How to Eat Loads and Stay Slim is a new book by Peter Jones and Della Galton, that combines the science of hunger with quick cheats (how to make zero fat chips), psychological techniques (why focusing on your food is really important), ingenious strategies (how to cut down on sugar without going cold turkey), and super-easy recipes.
What's great about this books is it's completely mumbo jumbo and jargon-free, which means you can work on your figure without reaching for a dictionary. Plus, it's built around successful techniques that have worked for Peter and Della. Great stuff!
Take a peek at one of our favourite fuss-free extracts from the book below...
How Hunger Really Works
There's a whole slew of weight management advice out there that can be summarised by the following sentence:
EAT WHEN YOU'RE HUNGRY
Fat people – so the proponents of this advice are keen to point out – will eat for numerous reasons other than hunger. They will eat when they're bored. They will eat when they're sad. Or because it's lunchtime. Or out of habit. Or because they're thirsty. Or because there's still food on the plate. Or in the fridge. Or in the shop.
The 'eat when you're hungry' advice generally makes a lot of sense – unless you genuinely feel hungry a lot of the time, then it's a recipe (pardon the pun) for disaster. Enter another slew of weight loss gurus for whom the following is their mantra:
IT'S OK TO FEEL HUNGRY. FEELING HUNGRY IS NORMAL.
These people want you to make friends with your hunger pangs. Accept them as part of the norm. Know that being hungry doesn't necessarily mean starvation is just around the corner. Which is all well and good, of course, if you're one of those people who can mentally push hunger to one side. Personally if I'm hungry I can't concentrate on anything properly until I've shoved something tasty in 'me gob'. And if – God forbid –there's no food available I'm likely to gnaw off my arm.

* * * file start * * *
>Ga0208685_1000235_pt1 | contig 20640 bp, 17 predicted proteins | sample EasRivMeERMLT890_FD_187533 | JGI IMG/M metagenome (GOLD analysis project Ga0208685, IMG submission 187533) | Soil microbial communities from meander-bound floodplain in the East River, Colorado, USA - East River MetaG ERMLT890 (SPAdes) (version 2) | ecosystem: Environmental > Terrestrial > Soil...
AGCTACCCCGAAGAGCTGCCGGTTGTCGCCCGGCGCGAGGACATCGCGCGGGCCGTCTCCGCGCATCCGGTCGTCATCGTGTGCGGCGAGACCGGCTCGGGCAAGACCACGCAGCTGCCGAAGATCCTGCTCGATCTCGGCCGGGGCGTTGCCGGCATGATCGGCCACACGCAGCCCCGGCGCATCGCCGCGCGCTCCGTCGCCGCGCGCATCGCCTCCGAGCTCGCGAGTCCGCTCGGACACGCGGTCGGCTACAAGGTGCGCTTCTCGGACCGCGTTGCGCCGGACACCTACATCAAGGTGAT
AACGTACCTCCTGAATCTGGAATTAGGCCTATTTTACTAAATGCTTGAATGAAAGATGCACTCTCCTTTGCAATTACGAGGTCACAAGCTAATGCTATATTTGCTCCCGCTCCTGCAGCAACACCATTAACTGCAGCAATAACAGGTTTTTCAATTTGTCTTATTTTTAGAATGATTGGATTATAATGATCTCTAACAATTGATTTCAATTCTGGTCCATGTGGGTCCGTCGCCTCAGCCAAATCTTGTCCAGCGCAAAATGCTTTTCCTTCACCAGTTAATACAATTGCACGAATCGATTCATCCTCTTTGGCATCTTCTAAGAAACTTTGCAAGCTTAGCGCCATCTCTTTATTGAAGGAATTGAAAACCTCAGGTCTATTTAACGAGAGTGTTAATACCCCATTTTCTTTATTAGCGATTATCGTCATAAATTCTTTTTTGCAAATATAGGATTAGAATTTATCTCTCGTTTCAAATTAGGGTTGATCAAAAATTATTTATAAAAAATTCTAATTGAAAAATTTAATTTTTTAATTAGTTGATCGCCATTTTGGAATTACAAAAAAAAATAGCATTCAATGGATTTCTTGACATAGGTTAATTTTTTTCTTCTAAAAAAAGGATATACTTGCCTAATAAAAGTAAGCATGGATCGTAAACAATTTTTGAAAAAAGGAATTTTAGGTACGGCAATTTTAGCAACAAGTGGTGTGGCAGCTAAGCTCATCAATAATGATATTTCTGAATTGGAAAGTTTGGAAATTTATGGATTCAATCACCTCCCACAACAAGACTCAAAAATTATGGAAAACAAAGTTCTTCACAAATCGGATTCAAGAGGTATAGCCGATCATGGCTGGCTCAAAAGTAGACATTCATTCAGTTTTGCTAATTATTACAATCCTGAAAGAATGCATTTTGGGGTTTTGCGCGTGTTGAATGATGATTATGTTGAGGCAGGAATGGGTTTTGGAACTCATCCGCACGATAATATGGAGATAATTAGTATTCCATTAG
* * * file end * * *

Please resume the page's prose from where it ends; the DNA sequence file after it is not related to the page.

And isn't that how it's supposed to be? Surely hunger – like pain – is a natural reaction designed to motivate us into taking action? If it isn't then why on earth do we get hungry? That is a very, very good question.
Why Your Body Makes You Hungry
(Peter says…) Many, many years ago, long before you and I came to be – before the invention of the internet, the telephone, pizza delivery services, before mopeds, and the wheels that make them possible – before anyone had even thought of taking a slab of pizza dough, smothering it in tomato paste and putting cheese on top – food was generally hard to come by.
The only meal options available were fruit, nuts and berries – or catching something and killing it. Which could be a tad treacherous and usually involved a joint effort. Times were tough.
This being the case, it didn't really make a lot of sense to evolve a hunger mechanism that made your tummy rumble just because you hadn't eaten. Not when there just wasn't any food available, and the first pizza delivery company wouldn't be around for several thousand years.
On the other hand, when food was plentiful – say, when your old pal Ug had managed to trap a woolly mammoth – it made a LOT of sense for your body to encourage you to eat as much as you could from the all-you-can-eat mammoth buffet, because tomorrow that woolly mammoth might be past its 'best slaughtered by' date and you'd be back foraging amongst the bushes. In those days, life was quite often a case of 'survival of the fattest.'
Of course, back in the 21st century every day is 'woolly mammoth day'. Figuratively speaking. Food is plentiful, and quite a lot of it is packed with calories. And whilst we might eventually evolve a new hunger mechanism that takes all this into account, right now your body and mine are operating on the assumption that the local pizza delivery place might run out of pizza at any moment, and that it's best to fill up whilst
Put simply, your body is designed to make you fatter.
For more information about the book, visit howtoeatloadsandstayslim.com.
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